Why I Wrote Solidarity Forever
By Ralph Chaplin – American West, 1968; Introduction by Bruce Le Roy
Host: Doug “GoatHollow” on They Were Preppers
In the pantheon of American labor history there is a very special place for Ralph Chaplin, the man and his work. As the poet laureate of the Industrial Workers of the World (IWW), he is probably remembered best for giving organized labor its fighting them song, Solidarity Forever. But to those of us who were privileged to work with him at the Washington State Historical Society during the last few years of his life, Ralph Chaplin will always be honored for more, much more.
His love affair with the Pacific Northwest was revealed time and again in his writings as well as in his conversation. This rugged region of mountains and Puget Sound, of epic pioneering and great conflicts provided a satisfying backdrop for the unfolding drama of labor history. The “Free Speech” fights at Spokane, Everett, Tacoma, and other cities on the Northwest Coast were milestones to Ralph Chaplin. He reported that crises that exploded into gunfire and tragedy at Everett and Centralia. In the 1960 essay that follows this introduction, Chaplin writes: “Even at this late hour I am more grimly convinced than ever that neither the song itself nor the organization that sparked it could have emerged from any environment other than the Pacific Northwest in the afterglow of the rugged period of American pioneering”.
Further on, he says: “It is true that Solidarity Forever was written in Chicago, but it is also true that nobody ever heard of it until fifty thousand striking Puget Sound loggers bellered it out to a world that didn’t care a hoot about the problems of voteless and cruelly exploited ‘timber beasts’.”
In his autobiography, Wobbly: The Rough and Tumble Story of an American Radical, Chaplin tells how he began the writing of “Solidarity Forever” during the Kanawha miners’ strike in Huntington, West Virginia. The song was not finished until January 17, 1915 in Chicago, on the day of a giant “Hunger Demonstration”. The twenty-eight-year-old author already had an intimate knowledge of labor conflict, beginning with his father’s account of the Haymarket Square Riot in the strife-torn Chicago of 1886, and proceeding through Ralph’s personal involvement with strikes in Chicago and West Virginia.
Wobbly is the sensitive and honest account of the evolution of an artistic youth into a rugged and effective labor editor, who survived riots, beatings, and imprisonment for his political beliefs. As the right-hand man of Big Bill Haywood, the crusading (General Secretary-Treasurer) of the IWW, Chaplin was generally where the action was. However, much was deleted from the first draft of Wobbly, as the original manuscript in the Washington State Historical Society shows. The author told me that the editors of the press that published Wobbly also cut many passages from the book.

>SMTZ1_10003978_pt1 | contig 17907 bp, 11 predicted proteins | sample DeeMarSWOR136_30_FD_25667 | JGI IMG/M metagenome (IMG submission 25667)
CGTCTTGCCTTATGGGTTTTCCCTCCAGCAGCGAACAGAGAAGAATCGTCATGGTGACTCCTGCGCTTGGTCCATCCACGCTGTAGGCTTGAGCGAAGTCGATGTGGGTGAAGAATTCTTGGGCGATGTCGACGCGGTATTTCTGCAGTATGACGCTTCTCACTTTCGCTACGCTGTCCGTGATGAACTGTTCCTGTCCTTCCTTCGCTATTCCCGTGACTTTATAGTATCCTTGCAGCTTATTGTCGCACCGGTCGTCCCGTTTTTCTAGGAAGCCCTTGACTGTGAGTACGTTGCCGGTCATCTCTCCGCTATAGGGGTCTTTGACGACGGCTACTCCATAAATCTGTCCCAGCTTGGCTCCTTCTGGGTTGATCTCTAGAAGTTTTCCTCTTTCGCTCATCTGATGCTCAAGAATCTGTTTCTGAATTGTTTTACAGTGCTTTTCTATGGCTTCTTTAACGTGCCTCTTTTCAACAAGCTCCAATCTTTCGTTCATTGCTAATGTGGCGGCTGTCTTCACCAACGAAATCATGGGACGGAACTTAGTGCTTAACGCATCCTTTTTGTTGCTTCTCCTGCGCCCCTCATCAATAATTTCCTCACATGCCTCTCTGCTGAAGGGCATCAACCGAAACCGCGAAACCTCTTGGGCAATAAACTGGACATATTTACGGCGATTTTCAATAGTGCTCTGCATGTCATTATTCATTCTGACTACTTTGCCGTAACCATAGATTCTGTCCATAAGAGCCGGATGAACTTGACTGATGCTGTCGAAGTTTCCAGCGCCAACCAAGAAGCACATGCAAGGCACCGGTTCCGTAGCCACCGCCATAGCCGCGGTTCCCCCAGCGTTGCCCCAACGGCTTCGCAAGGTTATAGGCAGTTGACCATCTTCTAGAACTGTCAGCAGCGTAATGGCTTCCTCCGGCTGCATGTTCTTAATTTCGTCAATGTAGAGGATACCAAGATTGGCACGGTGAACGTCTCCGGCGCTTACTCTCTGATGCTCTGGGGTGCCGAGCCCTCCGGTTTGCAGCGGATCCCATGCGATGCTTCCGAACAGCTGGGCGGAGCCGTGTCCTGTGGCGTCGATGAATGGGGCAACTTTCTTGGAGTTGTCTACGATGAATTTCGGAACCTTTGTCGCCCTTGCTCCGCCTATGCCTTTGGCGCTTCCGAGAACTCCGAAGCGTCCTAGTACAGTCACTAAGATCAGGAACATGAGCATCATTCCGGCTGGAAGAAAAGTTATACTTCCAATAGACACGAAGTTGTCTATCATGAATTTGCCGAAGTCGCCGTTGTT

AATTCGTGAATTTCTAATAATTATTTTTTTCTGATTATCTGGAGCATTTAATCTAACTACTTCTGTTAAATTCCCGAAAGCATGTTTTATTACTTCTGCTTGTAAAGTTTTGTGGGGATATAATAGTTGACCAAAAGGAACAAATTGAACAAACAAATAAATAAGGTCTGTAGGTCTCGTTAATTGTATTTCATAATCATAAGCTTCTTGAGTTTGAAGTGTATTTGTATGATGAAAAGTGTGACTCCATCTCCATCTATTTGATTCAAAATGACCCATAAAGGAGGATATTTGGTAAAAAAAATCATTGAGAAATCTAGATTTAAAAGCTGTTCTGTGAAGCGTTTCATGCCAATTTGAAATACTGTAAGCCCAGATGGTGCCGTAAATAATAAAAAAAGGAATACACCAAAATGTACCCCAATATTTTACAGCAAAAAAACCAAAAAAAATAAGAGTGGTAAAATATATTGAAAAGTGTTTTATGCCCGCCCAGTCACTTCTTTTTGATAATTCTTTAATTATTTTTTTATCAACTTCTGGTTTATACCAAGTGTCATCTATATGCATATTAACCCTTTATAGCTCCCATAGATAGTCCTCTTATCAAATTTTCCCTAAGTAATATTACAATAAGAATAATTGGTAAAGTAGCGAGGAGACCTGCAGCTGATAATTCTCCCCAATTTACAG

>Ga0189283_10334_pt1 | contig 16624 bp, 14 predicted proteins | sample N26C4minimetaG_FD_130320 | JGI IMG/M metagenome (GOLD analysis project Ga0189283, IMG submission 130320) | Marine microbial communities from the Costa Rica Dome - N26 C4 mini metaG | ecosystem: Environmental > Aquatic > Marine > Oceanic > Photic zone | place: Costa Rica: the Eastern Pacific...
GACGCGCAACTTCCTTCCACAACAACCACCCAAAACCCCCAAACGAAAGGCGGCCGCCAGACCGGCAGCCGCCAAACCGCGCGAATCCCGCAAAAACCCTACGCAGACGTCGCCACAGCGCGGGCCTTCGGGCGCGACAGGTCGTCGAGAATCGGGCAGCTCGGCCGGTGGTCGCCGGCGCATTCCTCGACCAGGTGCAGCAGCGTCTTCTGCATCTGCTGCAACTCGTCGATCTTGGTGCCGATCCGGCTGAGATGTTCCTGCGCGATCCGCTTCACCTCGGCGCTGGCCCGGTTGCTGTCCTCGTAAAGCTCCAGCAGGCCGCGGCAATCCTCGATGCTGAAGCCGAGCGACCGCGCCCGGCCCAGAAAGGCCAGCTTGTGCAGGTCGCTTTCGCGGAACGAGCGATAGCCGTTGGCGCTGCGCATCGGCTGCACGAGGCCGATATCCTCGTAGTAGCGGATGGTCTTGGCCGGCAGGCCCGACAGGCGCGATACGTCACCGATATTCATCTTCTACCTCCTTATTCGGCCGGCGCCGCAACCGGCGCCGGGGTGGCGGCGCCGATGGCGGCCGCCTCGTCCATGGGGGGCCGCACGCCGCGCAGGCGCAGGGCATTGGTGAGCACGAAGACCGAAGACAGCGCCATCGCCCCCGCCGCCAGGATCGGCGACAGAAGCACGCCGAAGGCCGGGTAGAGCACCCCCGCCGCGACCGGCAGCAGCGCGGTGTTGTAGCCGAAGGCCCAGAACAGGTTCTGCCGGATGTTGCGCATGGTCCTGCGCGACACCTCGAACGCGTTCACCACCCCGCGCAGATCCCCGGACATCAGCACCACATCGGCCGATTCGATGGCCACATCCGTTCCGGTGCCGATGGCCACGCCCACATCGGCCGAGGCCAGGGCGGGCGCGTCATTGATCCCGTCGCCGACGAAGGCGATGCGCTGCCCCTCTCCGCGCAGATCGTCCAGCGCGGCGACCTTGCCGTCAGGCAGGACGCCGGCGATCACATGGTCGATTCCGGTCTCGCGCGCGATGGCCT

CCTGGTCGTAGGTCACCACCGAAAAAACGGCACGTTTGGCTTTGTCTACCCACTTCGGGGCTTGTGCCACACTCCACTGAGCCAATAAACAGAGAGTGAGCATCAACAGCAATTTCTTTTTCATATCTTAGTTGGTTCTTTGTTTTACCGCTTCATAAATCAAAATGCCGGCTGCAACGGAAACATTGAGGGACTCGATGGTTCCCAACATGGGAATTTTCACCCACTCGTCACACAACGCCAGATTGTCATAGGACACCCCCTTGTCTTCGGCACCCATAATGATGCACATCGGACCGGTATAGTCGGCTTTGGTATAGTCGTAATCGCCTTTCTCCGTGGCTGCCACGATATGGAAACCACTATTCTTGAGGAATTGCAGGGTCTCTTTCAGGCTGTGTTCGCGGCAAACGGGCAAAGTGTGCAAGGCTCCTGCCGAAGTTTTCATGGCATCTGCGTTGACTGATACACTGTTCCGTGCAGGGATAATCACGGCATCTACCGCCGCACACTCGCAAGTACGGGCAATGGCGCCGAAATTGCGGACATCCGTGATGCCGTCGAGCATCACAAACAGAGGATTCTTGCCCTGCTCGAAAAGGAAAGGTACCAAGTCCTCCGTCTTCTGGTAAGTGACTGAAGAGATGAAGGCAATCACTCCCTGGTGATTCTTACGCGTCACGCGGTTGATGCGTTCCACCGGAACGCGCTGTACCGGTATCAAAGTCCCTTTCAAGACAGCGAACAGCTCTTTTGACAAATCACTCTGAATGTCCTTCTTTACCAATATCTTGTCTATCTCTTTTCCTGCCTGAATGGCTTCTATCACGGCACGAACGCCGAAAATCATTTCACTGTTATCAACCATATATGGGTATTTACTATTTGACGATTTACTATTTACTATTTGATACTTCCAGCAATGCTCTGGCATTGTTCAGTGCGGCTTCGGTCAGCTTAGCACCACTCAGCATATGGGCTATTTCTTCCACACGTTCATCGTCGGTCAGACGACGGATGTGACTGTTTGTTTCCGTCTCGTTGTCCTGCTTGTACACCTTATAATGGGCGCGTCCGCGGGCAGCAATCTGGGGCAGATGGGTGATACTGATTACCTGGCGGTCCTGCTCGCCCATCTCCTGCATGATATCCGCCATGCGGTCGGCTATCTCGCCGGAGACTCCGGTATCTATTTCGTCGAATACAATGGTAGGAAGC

By the time Ralph Chaplin joined the staff of the Washington State Historical Society, more than a decade had elapsed since the publication of his autobiography. After he had been there nearly two years, I asked him why he did write a kind of “addendum” to Wobbly, giving some of his ideas about the great changes that had taken place in the American labor movement since he joined it as a youth. He was hard to convince, arguing that the book told most of the story. But finally he succumbed to the idea that he owed it to posterity to make some final statement.
With one major exception, “Why I Wrote ‘Solidarity Forever’” is the last important bit of writing that Ralph completed before his death in 1961. That exception is his epic poem, Only the Drums Remembered: A Memento for Leschi, which is the distillation of a lengthy sympathetic study of the dispossessed Indian. The protagonist of the poem is a chief of the Nisqually tribe of western Washington. History has pretty well proven that Leschi executed on a trumped-up charge of murder, served as a scapegoat for the Indian War of 1855. Chaplin felt a strange almost mystical identification with the great Indian leader. What his poem was to Chaplin the poet, “Why I Wrote ‘Solidarity Forever’” was to Chaplin the labor historian.
He predicted that the article “would cause equal consternation to the godly and the ungodly” . (Characteristically, he immediately credited the remark to William Lyon Phelps, who made it upon the occasion of his appointment as Literary Editor for Esquire magazine). Vigorously independent in his judgments, Ralph would not have been overly concerned with whatever consternation the essay might inspire. The years of physical and literary combat with one Establishment or another had toughened him against reaction. He speaks here with a voice of another age – an age in which a man was often held to account for what he said in no uncertain terms. In spite of the sharp vigor of his opinions, however, it would be a mistake to assume that Chaplin is simply calling down a plague on both labor and management in the present age. To accept that interpretation would do injustice to a truly complex mind. Ralph saw in the evolution of the labor movement a deplorable distortion of its beginnings, yet he never abandoned hope in the same “grass roots unionism” that had marked his era. But let him speak for himself in this first publication of his only supplement to Wobbly, a book now accepted as a classic of American labor history.
–Bruce Le Roy.
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